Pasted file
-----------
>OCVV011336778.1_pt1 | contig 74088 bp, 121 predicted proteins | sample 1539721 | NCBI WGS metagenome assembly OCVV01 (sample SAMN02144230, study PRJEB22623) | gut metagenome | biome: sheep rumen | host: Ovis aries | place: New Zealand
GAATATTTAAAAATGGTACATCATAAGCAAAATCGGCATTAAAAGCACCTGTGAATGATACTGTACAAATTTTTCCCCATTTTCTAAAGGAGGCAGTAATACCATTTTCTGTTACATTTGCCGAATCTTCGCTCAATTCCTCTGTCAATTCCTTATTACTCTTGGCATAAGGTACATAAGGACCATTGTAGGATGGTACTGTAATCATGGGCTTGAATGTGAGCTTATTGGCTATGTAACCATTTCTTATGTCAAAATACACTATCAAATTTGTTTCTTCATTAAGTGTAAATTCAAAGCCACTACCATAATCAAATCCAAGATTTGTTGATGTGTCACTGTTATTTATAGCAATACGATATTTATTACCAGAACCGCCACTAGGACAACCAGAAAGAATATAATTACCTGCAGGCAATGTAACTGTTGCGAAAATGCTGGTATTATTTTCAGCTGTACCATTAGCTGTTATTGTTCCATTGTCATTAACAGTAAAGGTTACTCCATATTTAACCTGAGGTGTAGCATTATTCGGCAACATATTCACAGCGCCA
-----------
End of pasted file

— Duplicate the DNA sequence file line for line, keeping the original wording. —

>OCVV011336778.1_pt1 | contig 74088 bp, 121 predicted proteins | sample 1539721 | NCBI WGS metagenome assembly OCVV01 (sample SAMN02144230, study PRJEB22623) | gut metagenome | biome: sheep rumen | host: Ovis aries | place: New Zealand
GAATATTTAAAAATGGTACATCATAAGCAAAATCGGCATTAAAAGCACCTGTGAATGATACTGTACAAATTTTTCCCCATTTTCTAAAGGAGGCAGTAATACCATTTTCTGTTACATTTGCCGAATCTTCGCTCAATTCCTCTGTCAATTCCTTATTACTCTTGGCATAAGGTACATAAGGACCATTGTAGGATGGTACTGTAATCATGGGCTTGAATGTGAGCTTATTGGCTATGTAACCATTTCTTATGTCAAAATACACTATCAAATTTGTTTCTTCATTAAGTGTAAATTCAAAGCCACTACCATAATCAAATCCAAGATTTGTTGATGTGTCACTGTTATTTATAGCAATACGATATTTATTACCAGAACCGCCACTAGGACAACCAGAAAGAATATAATTACCTGCAGGCAATGTAACTGTTGCGAAAATGCTGGTATTATTTTCAGCTGTACCATTAGCTGTTATTGTTCCATTGTCATTAACAGTAAAGGTTACTCCATATTTAACCTGAGGTGTAGCATTATTCGGCAACATATTCACAGCGCCA